This is a fascinating place to visit. And you can take a tour of the Dambatenne Tea Factory between 09:00 and 17:00 and get to see the whole tea production process from the picking, drying, fermenting, sieving, and grading of the tea.
This was our second tea factory visit, and just as interesting as the first. Dambatenne was bigger than the Pedro Estate that we visited from Nuwara Eliya (read about it here), it was also noisier. Our guide’s accent and the noise made it hard to understand some of the commentary, but we ended up in the store room, where we found bagged produce ready to go.
It’s here that we learned that the bags in the storeroom go to auction in Colombo, where they will raise around 34 US cents a kilo. (December 2014 prices)
Each cup of tea accounts for around 3 grams of tea. Each bag here holds 48 kilos. I considered buying a bag that would last me the rest of my days, or at least another 16,000 cups. At an average of 3 cups a day, that’s more than 14 years.
The full-day tea plantation and Lipton’s Seat tour from Ella also includes a visit to the Dambatenne Tea factory and you can check availability here.
Take a Hike from Lipton’s Seat
There are several elements to hiking Lipton’s Seat. You can, if you so desire hike up here. Take shortcuts through the tea plantations (on the designated paths), but to be honest, you’re better off taking a tuk-tuk from Haputale or Ella and then hiking back down.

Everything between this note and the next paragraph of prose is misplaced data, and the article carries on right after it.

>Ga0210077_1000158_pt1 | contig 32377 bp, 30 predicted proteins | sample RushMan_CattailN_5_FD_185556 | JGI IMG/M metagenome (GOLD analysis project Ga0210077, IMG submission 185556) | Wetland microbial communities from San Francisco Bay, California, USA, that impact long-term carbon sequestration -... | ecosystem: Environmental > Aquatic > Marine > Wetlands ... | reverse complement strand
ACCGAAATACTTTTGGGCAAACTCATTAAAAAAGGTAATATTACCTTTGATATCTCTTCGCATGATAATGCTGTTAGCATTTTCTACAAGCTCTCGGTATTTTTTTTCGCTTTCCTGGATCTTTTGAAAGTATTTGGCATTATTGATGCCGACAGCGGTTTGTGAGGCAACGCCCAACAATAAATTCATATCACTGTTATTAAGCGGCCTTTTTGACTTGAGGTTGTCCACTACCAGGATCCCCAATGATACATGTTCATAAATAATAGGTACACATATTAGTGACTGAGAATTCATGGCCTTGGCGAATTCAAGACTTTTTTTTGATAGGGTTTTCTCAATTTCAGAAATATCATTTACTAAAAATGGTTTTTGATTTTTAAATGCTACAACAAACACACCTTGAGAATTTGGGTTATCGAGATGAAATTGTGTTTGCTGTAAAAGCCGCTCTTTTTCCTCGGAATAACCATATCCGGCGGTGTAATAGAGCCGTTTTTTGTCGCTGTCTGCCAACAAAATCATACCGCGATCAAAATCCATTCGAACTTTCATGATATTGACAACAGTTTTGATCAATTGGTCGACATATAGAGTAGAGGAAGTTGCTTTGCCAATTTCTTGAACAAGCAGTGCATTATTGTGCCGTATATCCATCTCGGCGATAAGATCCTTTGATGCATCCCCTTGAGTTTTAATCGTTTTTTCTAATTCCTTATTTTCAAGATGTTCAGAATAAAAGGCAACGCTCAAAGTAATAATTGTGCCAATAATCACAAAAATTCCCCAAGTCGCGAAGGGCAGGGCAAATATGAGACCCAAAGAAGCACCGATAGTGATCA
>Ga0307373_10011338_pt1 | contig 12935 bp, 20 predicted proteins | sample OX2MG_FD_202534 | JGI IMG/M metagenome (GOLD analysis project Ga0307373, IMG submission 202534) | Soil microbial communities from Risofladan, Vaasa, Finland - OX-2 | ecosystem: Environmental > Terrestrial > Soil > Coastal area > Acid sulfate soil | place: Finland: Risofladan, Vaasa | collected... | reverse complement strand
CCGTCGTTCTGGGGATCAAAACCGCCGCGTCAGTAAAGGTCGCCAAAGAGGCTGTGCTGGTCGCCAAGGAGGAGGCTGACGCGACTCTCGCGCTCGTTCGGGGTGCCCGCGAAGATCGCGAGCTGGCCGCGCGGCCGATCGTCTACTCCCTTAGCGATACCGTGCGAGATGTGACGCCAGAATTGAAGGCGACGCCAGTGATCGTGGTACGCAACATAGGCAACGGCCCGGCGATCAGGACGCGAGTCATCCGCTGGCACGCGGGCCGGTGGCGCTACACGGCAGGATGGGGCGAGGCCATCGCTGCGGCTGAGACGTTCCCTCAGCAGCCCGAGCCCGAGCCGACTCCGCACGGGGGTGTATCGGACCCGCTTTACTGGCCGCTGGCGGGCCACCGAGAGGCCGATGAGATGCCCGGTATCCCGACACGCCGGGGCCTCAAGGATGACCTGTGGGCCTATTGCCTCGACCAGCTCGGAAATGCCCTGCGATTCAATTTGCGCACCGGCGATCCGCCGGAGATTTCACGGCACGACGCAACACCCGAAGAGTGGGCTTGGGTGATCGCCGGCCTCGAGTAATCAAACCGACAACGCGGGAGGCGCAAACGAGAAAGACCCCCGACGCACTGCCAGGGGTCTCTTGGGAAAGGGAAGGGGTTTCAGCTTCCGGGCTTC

A hike back down towards either Dambatenne or Haputale is a great way to see this part of the world. It’s very scenic, the roads are extremely quiet and while you may want to walk in part through the tea plantations, it’s also easy to walk on the roads. When a vehicle comes you’ll hear it from miles away.
Even if you’re taking a tour to Lipton’s Seat, you can arrange for your transport to meet you at the Dambatenne Tea Factory and hike from Lipton’s Seat to the tea factory (it’s a lovely walk and not difficult at all).
What’s the Best Time to Visit Lipton’s Seat
The best time to visit Lipton’s Seat is in the morning and on a good weather day. You’re coming for the views, so check the weather forecast and if you can come on a good day do. It is well worth it.
Opening Hours of Lipton’s Seat
The Lipton’s Seat area is open to visitors from 05:30 until 17:30.
Cost to Enter Lipton’s Seat
There’s a charge to enter the Lipton’s Seat area at the barrier about 1.5 kilometers (1 mile) before you get to Lipton’s Seat. If you come on a prepaid tour, then these costs are included in your tour.